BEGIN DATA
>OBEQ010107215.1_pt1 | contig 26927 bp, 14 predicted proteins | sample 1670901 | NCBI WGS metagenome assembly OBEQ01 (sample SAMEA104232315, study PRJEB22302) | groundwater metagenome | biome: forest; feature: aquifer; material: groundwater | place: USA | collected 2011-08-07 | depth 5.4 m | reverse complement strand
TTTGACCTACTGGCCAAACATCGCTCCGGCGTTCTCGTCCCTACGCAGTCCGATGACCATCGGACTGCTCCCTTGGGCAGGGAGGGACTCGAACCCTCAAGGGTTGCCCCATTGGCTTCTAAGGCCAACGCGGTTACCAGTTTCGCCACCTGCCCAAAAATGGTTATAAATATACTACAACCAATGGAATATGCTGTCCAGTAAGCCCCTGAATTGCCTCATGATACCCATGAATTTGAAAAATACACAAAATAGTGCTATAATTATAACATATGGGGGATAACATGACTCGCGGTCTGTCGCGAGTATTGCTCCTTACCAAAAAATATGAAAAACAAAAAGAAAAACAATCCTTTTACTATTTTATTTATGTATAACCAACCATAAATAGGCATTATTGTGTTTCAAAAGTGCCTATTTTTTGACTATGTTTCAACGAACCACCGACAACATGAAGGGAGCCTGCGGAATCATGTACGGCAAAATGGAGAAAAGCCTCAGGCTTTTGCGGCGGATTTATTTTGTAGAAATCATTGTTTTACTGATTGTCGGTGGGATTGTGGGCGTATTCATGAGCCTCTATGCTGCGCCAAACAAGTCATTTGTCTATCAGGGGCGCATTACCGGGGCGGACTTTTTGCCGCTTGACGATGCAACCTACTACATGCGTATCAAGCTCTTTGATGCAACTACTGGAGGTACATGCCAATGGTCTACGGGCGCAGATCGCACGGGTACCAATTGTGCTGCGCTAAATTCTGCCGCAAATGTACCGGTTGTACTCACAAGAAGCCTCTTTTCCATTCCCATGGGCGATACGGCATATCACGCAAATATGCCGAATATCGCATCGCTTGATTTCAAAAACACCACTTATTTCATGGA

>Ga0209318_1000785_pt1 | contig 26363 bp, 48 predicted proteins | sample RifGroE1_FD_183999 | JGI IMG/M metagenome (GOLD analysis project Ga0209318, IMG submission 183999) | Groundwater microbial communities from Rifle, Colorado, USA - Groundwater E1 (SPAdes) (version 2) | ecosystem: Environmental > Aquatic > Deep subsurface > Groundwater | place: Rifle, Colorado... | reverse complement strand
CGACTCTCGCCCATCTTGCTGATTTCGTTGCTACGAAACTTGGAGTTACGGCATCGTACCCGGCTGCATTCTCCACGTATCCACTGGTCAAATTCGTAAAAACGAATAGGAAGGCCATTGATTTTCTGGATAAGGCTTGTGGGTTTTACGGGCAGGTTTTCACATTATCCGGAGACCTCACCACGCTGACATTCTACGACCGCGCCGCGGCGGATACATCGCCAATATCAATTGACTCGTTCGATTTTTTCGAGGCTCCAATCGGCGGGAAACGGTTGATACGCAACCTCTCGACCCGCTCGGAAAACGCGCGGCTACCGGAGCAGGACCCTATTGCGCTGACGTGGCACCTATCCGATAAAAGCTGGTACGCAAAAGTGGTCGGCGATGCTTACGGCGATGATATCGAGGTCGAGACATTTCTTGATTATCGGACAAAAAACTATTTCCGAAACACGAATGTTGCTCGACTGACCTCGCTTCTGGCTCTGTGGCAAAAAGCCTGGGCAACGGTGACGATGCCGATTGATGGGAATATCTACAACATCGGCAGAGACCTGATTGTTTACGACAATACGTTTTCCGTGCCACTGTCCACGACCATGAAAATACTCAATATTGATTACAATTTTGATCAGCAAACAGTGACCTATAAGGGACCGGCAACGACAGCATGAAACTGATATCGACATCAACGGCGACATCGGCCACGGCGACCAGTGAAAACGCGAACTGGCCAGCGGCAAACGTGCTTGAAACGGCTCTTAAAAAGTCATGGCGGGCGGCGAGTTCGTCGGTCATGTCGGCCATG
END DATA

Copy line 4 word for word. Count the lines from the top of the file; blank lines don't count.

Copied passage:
CGACTCTCGCCCATCTTGCTGATTTCGTTGCTACGAAACTTGGAGTTACGGCATCGTACCCGGCTGCATTCTCCACGTATCCACTGGTCAAATTCGTAAAAACGAATAGGAAGGCCATTGATTTTCTGGATAAGGCTTGTGGGTTTTACGGGCAGGTTTTCACATTATCCGGAGACCTCACCACGCTGACATTCTACGACCGCGCCGCGGCGGATACATCGCCAATATCAATTGACTCGTTCGATTTTTTCGAGGCTCCAATCGGCGGGAAACGGTTGATACGCAACCTCTCGACCCGCTCGGAAAACGCGCGGCTACCGGAGCAGGACCCTATTGCGCTGACGTGGCACCTATCCGATAAAAGCTGGTACGCAAAAGTGGTCGGCGATGCTTACGGCGATGATATCGAGGTCGAGACATTTCTTGATTATCGGACAAAAAACTATTTCCGAAACACGAATGTTGCTCGACTGACCTCGCTTCTGGCTCTGTGGCAAAAAGCCTGGGCAACGGTGACGATGCCGATTGATGGGAATATCTACAACATCGGCAGAGACCTGATTGTTTACGACAATACGTTTTCCGTGCCACTGTCCACGACCATGAAAATACTCAATATTGATTACAATTTTGATCAGCAAACAGTGACCTATAAGGGACCGGCAACGACAGCATGAAACTGATATCGACATCAACGGCGACATCGGCCACGGCGACCAGTGAAAACGCGAACTGGCCAGCGGCAAACGTGCTTGAAACGGCTCTTAAAAAGTCATGGCGGGCGGCGAGTTCGTCGGTCATGTCGGCCATG